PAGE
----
Botswana: Double Tax Treaties
Other International Agreements
Botswana is signatory to the following international conventions that combat money laundering:
- United Nations Geneva Convention, 1988;
- Basle Statement of Principles;
- Financial Action Task Force (FATF) 40 recommendations;
- United Nations Convention on the Suppression of Financing of Terrorist Activities - Resolution 1373
In March, 2005, Barbados and Botswana signed a Memorandum of Understanding that was expected will lead to agreements on Technical Co-operation and Double Taxation Avoidance.
Following President Festus Mogae's visit to the Caribbean island, the two countries also signed a Memorandum of Understanding on Co-operation to allow the two governments and their peoples to exchange ideas and expertise in a wide range of other areas.
The signature of the agreements was interpreted by both parties as a successful conclusion to the negotiations begun between the two nations when then Barbadian Prime Minister, Owen Arthur, visited the African state in 2004.
According to Mr Arthur, the signing of a Double Taxation Agreement will open up many new opportunities for business, entrepreneurs and investors from both countries and other developing nations.
"I am convinced that, with foundations such as these, our relations will go from strength to strength,” Mr Arthur remarked.
In May, 2005, Mr. Abdulrahman Saif Al Ghurair, the first Vice President of the Dubai Chamber of Commerce and Industry (DCCI), received a delegation from Botswana headed by Mr. B. Gaolathe, Minister of Finance and Development Planning.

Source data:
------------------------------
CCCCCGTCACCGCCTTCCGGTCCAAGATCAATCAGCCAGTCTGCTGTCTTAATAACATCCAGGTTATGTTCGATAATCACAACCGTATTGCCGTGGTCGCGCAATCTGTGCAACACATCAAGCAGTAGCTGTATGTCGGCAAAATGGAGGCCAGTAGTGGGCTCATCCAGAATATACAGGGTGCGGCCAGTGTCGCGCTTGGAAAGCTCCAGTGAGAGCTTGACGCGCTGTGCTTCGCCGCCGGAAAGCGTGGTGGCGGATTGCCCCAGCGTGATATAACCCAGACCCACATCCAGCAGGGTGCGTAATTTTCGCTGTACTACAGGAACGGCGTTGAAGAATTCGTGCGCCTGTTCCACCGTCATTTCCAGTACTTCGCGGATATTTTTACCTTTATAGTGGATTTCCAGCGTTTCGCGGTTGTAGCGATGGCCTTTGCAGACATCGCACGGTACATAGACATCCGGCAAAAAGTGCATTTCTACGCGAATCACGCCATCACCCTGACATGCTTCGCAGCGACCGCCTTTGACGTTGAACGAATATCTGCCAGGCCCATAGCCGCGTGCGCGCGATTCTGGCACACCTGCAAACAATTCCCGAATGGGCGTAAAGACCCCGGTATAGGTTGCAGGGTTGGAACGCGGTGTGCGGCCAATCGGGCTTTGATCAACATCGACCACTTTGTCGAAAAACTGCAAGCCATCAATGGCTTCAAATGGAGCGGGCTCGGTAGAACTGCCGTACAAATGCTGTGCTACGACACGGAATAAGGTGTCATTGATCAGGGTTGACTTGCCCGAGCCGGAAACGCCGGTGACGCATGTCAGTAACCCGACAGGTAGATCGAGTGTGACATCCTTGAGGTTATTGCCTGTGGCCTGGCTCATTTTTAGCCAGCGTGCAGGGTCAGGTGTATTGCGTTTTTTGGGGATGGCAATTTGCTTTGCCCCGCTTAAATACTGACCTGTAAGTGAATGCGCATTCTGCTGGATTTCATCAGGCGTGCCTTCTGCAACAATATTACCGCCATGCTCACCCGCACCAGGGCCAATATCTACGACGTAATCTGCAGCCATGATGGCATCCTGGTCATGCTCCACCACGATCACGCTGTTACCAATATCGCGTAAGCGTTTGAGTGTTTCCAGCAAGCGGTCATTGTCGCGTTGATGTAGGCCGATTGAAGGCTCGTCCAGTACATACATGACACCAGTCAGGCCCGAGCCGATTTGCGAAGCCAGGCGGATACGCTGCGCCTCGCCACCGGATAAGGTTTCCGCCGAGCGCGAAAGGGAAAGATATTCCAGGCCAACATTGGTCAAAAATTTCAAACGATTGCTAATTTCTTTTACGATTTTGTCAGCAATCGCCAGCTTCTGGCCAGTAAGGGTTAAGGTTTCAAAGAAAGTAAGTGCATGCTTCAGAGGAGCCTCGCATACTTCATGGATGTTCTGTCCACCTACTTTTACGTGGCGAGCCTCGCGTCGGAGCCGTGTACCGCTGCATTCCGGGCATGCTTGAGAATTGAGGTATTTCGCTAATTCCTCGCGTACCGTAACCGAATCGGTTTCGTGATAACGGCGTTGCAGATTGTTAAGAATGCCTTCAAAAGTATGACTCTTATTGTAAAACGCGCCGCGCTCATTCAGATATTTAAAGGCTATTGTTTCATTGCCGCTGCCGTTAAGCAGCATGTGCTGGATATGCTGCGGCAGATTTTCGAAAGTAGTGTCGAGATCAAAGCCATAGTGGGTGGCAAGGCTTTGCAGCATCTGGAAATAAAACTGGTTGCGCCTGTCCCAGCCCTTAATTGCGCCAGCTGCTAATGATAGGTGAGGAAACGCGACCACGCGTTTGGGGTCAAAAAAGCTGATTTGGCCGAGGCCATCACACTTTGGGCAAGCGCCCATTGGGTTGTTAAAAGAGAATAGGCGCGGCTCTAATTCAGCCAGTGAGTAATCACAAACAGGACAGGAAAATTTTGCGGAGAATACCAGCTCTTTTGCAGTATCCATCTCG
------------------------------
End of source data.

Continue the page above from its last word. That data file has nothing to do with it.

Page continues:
The delegation, which included Mr. N. Moroka, Minister of Trade and Industry, Mr. D. N. Sertse and officials from the Botswana Export Development and Investment Authority (BEDIA), visited a number of government departments in a bid to gain an insight into the successful workings of the Dubai government.
The meetings also focused on ways of enhancing bilateral trade between the two countries and how Botswana could become involved in a number of unique projects at regional and International levels.
Mr Al Ghurair placed a strong emphasis on the transparent and visionary policies of the Dubai government which have been responsible for Dubai's phenomenal economic growth in recent years.
He was also keen to point out the role of the DCCI in promoting investment in Dubai, which, like the government, has streamlined its bureaucratic processes.
In August, 2005, Mauritius and Botswana signed a Promotion and Reciprocal Protection of Investment Agreement (IPPA) which the countries hope will act as a spur to bilateral economic activity.
The Mauritian Minister of Foreign Affairs, International Commerce and Co-operation, Madan Dulloo, and his Botswanian equivalent Neo Moroka, signed the Agreement in Gaborone, the capital of Botswana, on the margins of a Southern African Development Community (SADC) summit.
"The signature of this accord adds an important dimension to our bilateral economic relations", said Mr Dulloo. "This IPPA will give a new impetus to investors in our two countries who wish to do business." The Minister recalled that Mauritius had signed such agreements with many countries, including 14 African ones, and that a double tax avoidance treaty had been signed with Botswana in 1995.
"Our two countries have a long democratic history, and our economies are among the most stable in Africa, as well as being relatively free of corruption and supportive of human rights," added the Minister.
For his part, Neo Moroka noted that the first thing investors look for in another country is protection of their capital. "This treaty gives a guarantee against government actions which would be to the disbenefit of investors," he said. "The signature of this treaty with Mauritius amount to a promise on our part to maintain a business-friendly environment."